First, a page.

“It’s an exhausting show to rehearse and perform, but it’s a hell of a lot of fun, and it feels like we’re getting away with this, we are in the room throwing feathers in the air and there’s mud all over us and we’re crawling on all fours making animal noises. And they are paying us to do this? Are they aware this is what we are doing?” Brown describes the fun had at rehearsals, like a kid in a candy store.
“It feels like a very powerful, very fun, very hopefully sort of energising piece of theatre to spend an evening at,” Brown finishes his sell, which is by now not needed. The picture he paints needs nothing more added.
There has been a lot of discussion about what the theatre needs to be if it is to survive. Certainly, there are plenty of people who still consider the theatre too exclusive or heaven forbid, boring. Brown makes the observation that “by virtue of it (theatre performances) being back and it being taken away for so long, it is an event and there is a hunger.” So in that hiatus where theatre was taken away some people, not even necessarily people who attended the theatre pre-pandemic, now realise that what they had was already good enough.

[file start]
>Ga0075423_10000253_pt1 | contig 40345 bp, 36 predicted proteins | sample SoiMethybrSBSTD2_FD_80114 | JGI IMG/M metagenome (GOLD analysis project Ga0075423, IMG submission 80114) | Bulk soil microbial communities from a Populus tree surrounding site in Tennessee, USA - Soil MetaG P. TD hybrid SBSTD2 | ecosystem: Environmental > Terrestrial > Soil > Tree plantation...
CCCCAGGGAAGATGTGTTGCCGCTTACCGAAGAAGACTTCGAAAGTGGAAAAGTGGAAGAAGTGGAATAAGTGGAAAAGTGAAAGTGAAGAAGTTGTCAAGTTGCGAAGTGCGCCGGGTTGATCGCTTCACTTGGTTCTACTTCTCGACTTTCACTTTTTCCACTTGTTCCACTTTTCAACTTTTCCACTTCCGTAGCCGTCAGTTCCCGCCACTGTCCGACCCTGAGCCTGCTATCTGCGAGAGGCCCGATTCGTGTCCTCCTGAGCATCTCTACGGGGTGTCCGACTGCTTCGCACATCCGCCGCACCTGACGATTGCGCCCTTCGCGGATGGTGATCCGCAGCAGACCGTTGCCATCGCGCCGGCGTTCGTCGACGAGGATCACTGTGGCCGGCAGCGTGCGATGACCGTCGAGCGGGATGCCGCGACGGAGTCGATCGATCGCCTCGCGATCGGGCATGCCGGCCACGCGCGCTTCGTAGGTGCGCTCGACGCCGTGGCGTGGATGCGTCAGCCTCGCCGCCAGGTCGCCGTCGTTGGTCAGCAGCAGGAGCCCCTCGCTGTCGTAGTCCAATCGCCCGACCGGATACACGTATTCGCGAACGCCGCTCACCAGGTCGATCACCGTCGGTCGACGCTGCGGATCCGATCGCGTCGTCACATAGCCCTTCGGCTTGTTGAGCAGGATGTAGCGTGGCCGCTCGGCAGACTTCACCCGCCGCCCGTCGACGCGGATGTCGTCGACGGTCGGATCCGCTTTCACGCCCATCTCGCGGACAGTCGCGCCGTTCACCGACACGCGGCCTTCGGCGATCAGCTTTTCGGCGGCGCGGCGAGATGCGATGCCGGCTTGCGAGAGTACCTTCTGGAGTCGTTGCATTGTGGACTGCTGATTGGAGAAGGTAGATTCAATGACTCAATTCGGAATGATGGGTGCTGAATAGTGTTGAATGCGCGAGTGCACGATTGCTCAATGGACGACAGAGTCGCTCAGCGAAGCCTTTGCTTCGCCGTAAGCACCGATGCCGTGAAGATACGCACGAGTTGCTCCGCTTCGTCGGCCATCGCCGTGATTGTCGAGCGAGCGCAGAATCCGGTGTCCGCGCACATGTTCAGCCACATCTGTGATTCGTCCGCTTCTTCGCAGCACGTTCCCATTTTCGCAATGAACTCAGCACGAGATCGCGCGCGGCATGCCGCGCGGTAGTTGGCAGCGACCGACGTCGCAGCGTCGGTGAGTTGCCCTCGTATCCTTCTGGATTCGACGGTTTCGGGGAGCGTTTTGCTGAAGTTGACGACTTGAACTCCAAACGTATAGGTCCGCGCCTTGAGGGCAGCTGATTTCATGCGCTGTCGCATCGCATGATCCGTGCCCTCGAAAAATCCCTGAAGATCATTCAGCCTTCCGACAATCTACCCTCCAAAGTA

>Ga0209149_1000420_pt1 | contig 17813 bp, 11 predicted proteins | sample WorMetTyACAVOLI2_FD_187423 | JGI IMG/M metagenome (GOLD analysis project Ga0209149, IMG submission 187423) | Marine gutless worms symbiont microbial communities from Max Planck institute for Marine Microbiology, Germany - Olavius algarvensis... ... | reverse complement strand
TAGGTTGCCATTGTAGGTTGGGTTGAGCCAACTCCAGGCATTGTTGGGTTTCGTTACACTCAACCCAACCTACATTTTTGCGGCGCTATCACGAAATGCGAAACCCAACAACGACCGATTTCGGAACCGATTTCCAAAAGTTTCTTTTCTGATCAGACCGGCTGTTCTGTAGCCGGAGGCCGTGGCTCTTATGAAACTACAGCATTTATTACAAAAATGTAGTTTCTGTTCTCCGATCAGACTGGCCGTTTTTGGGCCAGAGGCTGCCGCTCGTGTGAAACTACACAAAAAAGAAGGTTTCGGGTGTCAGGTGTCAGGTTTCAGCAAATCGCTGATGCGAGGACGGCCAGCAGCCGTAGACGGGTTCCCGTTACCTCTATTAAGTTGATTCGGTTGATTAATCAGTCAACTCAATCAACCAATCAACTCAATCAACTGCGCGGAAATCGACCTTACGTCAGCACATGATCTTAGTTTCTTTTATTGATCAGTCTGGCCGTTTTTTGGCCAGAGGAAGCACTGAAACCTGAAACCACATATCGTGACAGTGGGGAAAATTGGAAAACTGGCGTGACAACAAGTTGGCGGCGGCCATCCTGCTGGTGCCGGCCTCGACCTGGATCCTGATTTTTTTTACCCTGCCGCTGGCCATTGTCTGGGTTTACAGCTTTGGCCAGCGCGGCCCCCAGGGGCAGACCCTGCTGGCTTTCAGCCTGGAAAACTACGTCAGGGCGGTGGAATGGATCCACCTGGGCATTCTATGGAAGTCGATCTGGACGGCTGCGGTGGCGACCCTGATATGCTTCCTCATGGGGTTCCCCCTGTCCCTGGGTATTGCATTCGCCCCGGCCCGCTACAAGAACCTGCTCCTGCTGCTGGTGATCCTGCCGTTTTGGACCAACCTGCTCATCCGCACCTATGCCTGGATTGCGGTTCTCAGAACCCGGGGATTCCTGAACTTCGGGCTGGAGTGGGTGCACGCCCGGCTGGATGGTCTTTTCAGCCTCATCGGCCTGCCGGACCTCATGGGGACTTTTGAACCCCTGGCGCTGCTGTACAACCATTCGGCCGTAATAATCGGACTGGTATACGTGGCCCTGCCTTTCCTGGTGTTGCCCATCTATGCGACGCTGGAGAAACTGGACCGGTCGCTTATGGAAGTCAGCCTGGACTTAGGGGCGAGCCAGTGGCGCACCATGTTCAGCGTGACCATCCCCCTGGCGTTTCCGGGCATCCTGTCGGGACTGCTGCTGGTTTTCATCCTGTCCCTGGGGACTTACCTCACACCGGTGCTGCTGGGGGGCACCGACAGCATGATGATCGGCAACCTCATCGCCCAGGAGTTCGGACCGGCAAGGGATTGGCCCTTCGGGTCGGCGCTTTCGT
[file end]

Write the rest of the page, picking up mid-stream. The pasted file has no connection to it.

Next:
As a passionate performer, Brown says, “that’s a responsibility too that I think we all take very seriously of actually creating and delivering something worth everyone’s time, you know”
The play has already started its way around Australia and will go until September. So far, so good with no need for changes to the schedule. Bravely forging ahead, shake and stir are leading a triumphant return of a theatre tour, providing audiences from Toowoomba to Hobart with the entertainment they have been craving, any moral lessons notwithstanding.
I will leave the last to Lee, who echoes the excitement felt by so many, “It’s really exciting to go back on the road and there are going to be restrictions on what we can do but you know, it’s still doing what we love with people that we love doing it with.”
shake & stir present Animal Farm
Adaptor Nick Skubij
Creators Ross Balbuziente, Nelle Lee, Nick Skubij
Director Michael Futcher
Designer Josh McIntosh
Lighting Designer Jason Glenwright
Sound Designer Guy Webster
Featuring Darcy Brown, Tim Dashwood, Nelle Lee, Gideon Mzembe, Steven Rooke.
Season from 19th April to 19th September.
For more information and tickets visit shakeandstir.com.au